Talking to kids of all ages about personal safety

Your child’s safety is your priority from the day you first bring them home until long after they’ve left the nest. And as kids grow more independent and spend more time unsupervised , parents and caregivers must learn to have meaningful and open conversations on personal safety topics when they can’t be there to protect them. Here are some tips:

Set boundaries
If your children openly communicate their needs and wants, they are old enough to understand basic safety lessons. This could include dangers inside and outside the home like getting burned by the stove or scalding hot water, and how to safely cross the street. Setting safety boundaries for your children changes with age and is ever evolving. For example, when appropriate, get them to memorize a parent or guardian’s phone number to reach out to in an emergency. You can also chat with them about the importance of being cautious when interacting with strangers, both in person and virtually.

Discuss physical safety
If your kids have decided to move out, explore the workforce or pursue post-secondary education out of town – there are some steps they can take to protect themselves when they’re on their own.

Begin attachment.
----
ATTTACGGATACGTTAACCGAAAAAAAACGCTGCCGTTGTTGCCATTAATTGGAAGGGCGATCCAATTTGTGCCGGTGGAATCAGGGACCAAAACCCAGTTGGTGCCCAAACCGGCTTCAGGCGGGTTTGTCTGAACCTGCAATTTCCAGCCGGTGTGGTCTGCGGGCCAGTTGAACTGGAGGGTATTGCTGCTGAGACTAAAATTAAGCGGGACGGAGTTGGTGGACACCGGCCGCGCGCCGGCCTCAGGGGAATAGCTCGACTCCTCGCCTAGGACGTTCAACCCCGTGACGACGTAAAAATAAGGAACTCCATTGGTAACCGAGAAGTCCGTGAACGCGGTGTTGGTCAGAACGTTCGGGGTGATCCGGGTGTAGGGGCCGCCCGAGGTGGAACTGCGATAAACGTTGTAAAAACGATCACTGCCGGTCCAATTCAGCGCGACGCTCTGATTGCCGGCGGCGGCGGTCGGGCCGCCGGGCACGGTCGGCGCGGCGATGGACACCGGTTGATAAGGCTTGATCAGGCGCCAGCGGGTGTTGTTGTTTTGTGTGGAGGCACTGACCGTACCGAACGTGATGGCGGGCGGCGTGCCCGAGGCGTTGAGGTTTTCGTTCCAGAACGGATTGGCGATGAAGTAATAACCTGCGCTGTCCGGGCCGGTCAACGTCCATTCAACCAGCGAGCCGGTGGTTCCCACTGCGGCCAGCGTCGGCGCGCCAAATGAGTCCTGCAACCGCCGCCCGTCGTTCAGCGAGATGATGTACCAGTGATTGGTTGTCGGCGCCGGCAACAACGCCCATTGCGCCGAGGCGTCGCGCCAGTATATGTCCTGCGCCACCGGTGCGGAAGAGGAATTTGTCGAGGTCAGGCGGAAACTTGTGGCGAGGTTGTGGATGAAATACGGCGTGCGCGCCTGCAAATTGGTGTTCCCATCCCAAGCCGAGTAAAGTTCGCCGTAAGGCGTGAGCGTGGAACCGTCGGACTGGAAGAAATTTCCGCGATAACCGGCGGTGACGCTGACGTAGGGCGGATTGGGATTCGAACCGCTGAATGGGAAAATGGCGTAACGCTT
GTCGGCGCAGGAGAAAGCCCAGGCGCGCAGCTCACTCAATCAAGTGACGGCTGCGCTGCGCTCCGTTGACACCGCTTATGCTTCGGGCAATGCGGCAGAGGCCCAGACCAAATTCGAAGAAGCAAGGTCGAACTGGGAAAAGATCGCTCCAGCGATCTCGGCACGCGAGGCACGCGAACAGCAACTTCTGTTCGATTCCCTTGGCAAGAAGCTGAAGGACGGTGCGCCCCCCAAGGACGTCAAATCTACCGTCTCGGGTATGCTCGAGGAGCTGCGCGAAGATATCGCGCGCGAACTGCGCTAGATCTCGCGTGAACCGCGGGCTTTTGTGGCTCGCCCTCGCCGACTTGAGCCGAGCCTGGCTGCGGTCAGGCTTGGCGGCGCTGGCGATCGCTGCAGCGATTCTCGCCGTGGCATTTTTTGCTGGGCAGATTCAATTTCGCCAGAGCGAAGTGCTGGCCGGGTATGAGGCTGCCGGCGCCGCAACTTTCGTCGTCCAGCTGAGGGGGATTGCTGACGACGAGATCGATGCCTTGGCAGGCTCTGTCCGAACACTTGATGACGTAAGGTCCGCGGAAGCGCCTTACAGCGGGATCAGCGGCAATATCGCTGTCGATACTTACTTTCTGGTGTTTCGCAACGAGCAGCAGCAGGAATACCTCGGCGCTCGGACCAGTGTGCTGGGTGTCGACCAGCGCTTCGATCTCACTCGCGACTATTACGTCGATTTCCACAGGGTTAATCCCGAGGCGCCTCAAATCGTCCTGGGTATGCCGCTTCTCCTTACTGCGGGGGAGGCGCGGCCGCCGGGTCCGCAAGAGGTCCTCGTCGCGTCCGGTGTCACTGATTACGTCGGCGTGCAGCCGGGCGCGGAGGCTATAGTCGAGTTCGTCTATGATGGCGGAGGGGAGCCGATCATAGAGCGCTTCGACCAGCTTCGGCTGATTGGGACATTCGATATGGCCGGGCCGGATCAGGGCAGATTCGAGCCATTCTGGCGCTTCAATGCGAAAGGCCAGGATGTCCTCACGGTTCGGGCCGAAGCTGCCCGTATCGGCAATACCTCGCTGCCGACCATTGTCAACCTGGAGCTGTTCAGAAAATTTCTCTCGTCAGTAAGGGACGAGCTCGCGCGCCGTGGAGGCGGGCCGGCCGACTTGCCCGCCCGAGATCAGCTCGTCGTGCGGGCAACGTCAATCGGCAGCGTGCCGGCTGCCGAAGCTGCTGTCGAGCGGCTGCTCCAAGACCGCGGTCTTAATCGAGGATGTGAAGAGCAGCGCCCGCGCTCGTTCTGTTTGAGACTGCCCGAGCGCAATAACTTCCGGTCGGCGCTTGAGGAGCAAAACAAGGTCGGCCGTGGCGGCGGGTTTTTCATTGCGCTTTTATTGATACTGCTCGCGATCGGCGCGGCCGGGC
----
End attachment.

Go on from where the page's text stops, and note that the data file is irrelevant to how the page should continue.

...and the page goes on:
If they will be living alone or in a dorm, make sure they know where all the exits are and where to locate the building’s emergency plan. If they are living in a rental property, portable smoke and carbon monoxide detectors are small investments for added peace of mind.

A personal mobile phone for emergency use is a common way to help stay connected, however, most campuses also have well-marked emergency phones to use in the event someone is being followed or harassed. Public transit systems often have designated safe waiting areas as well.

Talk about human trafficking
While many people think of human trafficking as an issue that doesn’t happen close to home, every year Canadians across the country are taken advantage of and exploited for sexual or labour purposes.

Teach your kids about what human trafficking is and what traffickers may do. Some traffickers may isolate kids from friends and family, pressure them into providing services to earn love, pay back favours or gifts, or to show gratitude. Traffickers may even show romantic interest or offer fake job opportunities.

If a job offer sounds too good to be true, it may well be. A legitimate job offer will clearly state the wages, hours and expectations. Further, teach your kids to never hand over their passport or other personal documents to anyone.

Support is available 24/7 through the hotline from the Canadian Centre to End Human Trafficking at 1-833-900-1010. Find more information at canada.ca/human-trafficking

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